Apocalyptic visions ignite NZFF
For My Health. Ben’s pick:
Melancholia, Denmark/Sweden/ France/Germany (2011)
It was pretty clear to anybody who saw Lars Von Trier’s last effort, Antichrist, that the impish Dane made it in a very dark frame of mind.
A bleak yet beautiful horror film for adults, Antichrist gave the 2009 New Zealand Film Festival its most contentious highlight.
Melancholia promises to leave a similar footprint on this year’s festival, if its reception at Cannes is anything to go by.
Best Actress winner Kirsten Dunst plays a troubled woman from a privileged American family, struggling to maintain her sanity on her wedding day.
As if her nuptials aren’t stressful enough, she also has the end of the world to contend with as a newly discovered planet, Melancholia, threatens to collide
Ain’t In It with Earth. These apocalyptic visions are stunningly evoked to the strains of Wagner while the tense scenes at the wedding reception bring back memories of the 1998 Dogme classic Festen.
As always, Von Trier teases a strong reaction from his female lead with Dunst giving a careerbest performance.
Love him or hate him, it’s difficult to ignore Von Trier.
Go decide for yourself deserves all the attention.
Screenings: Embassy (August 11, 3.45pm, August 13, 9.15pm). Priyanka’s pick: A Cat In Paris, Belgium/France (2010)
I’m a Francophile so this was always going to be on my list.
Plus its old-school animation moved it a couple of spaces up on the priority list.
This is directors Alain Gagnol
if he and Jean-Loup Felicioli’s first feature-length movie, and while it’s aimed at kids (nine-plus), the themes appear more mature.
Dino the cat is a best friend to Zoe, who lives with her mother Jeanne and nanny Claudine in Paris. Jeanne is the city’s police commissioner, which makes her a distracted mother, not least because she’s on the trail of gang boss Victor Costa, who murdered Zoe’s dad.
At night, Dino plays stealthy companion to cat burglar Nico, a daring Robin Hood of the rooftops.
When the cat and the cat burglar get caught up with the Costa gang, it takes the feline to put one and one together and persuade Jeanne and Zoe that the goodhearted crook is ideally placed to help them.
The trailer for A Cat in Paris shows a wonderful hand-drawn vision of Paris by night, accompanied by a retro jazz score.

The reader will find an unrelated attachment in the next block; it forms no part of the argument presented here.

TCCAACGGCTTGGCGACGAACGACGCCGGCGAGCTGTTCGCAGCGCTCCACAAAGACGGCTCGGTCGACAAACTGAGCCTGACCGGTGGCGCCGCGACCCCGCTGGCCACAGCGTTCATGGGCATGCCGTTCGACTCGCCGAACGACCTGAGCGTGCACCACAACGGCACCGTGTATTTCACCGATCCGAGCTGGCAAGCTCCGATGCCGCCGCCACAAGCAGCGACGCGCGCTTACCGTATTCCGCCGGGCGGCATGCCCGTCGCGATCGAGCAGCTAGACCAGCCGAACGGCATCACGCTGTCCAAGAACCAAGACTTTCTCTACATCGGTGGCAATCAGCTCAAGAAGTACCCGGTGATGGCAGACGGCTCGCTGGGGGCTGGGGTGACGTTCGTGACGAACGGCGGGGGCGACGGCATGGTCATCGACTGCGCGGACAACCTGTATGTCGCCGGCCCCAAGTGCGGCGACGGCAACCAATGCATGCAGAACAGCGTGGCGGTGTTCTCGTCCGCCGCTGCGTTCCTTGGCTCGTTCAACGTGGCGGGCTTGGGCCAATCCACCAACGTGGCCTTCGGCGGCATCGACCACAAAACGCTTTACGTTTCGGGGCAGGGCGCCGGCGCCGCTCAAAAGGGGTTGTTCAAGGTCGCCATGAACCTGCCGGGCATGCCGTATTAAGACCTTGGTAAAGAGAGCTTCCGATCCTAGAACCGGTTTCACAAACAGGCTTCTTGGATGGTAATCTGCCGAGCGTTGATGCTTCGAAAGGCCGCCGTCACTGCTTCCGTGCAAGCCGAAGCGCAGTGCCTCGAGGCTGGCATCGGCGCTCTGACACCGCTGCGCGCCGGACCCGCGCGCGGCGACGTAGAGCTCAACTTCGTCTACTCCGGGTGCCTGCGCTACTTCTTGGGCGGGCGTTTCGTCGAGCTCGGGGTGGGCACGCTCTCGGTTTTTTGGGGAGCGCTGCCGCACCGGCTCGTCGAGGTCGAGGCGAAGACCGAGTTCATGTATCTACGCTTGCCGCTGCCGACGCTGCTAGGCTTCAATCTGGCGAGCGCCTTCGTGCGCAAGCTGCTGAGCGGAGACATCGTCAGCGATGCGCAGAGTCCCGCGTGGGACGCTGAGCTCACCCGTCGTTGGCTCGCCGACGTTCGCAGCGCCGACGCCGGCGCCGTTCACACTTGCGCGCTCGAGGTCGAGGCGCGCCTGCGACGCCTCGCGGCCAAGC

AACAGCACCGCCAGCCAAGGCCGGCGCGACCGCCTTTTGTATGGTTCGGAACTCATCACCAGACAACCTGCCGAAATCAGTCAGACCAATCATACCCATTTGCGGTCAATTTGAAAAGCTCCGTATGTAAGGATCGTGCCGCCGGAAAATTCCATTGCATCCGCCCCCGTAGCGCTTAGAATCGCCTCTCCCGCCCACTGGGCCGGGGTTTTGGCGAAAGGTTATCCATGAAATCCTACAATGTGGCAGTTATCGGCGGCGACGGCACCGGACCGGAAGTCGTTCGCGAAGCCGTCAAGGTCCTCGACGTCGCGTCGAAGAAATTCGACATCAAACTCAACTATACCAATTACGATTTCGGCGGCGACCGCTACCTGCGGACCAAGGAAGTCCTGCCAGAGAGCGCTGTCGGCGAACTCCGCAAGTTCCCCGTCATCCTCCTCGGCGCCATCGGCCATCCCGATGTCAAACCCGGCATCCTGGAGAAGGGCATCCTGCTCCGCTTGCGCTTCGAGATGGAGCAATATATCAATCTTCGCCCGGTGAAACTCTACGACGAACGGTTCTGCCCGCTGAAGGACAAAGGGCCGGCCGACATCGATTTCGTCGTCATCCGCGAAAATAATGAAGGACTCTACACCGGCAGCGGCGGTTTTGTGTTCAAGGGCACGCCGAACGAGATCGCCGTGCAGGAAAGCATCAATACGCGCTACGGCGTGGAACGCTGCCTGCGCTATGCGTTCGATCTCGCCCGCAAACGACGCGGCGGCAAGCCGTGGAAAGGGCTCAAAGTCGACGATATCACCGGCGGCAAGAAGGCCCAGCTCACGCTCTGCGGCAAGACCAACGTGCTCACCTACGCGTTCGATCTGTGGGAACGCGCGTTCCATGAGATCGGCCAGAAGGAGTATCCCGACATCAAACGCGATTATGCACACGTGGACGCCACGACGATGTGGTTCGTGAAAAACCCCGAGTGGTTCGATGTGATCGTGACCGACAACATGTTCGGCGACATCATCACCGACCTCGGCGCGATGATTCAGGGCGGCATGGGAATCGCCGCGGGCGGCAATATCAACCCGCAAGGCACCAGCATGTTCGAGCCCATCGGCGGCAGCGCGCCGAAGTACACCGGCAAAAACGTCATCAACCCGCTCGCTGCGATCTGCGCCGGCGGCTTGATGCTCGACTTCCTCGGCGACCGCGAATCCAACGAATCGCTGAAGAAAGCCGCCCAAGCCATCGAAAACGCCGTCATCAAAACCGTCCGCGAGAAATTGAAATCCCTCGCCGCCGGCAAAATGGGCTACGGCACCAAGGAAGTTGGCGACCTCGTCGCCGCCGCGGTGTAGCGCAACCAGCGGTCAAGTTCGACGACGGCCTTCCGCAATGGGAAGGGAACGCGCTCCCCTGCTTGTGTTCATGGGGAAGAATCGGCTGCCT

At just over an hour with English subtitles, the movie should keep young children and their parents engaged. There are very few seats left for the weekend sessions so get in quick.
Screenings: Embassy (August 13, 11am – subtitled); Paramount Bergman (August 14, 1pm and 3pm – both dubbed in English). Matt’s pick: Ain’t In It For My Health: A Film about Levon Helm, United States (2010)
Not old age nor throat cancer could keep Levon Helm from making music for long.
The man, who kept the beat and bore the Southern soul of the legendary roots rockers The Band, has long been revered for his contributions to Americana music in the heady late 1960, early 1970s, but became musically relevant
Planets collide when Alexander Skarsgard and Kirsten Dunst seek blessed union in again following the release of 2007’s Dirt Farmer and its followup Electric Dirt.
Ain’t In It For My Health is billed as an intimate chronicle of Helm over a three-year period, centred on his family, his music and his pastoral life in Woodstock – an exciting proposition for any lover of Americana or American music history. His ‘‘ Midnight Rambles’’, gigs hosted at his home studio, are the stuff of legend.
You will struggle to find a musician more authentic and instep with their reputation than Helm. He embodies old-fashioned rural sensibilities, and remains a critical connection to the rock ’ n’roll windchange of 1967-68, when Bob Dylan, The Band and The Byrds headed for the sticks and came back with country-rock.
Screenings: Soundings Theatre, Te Papa ( August 12, 4.30pm; August 13, 3.30pm).
Zoe gives Dino a A Cat In Paris.
Timeless: Country-rock legend Levon Helm receives a moving portrait in
Cuddle time: hug in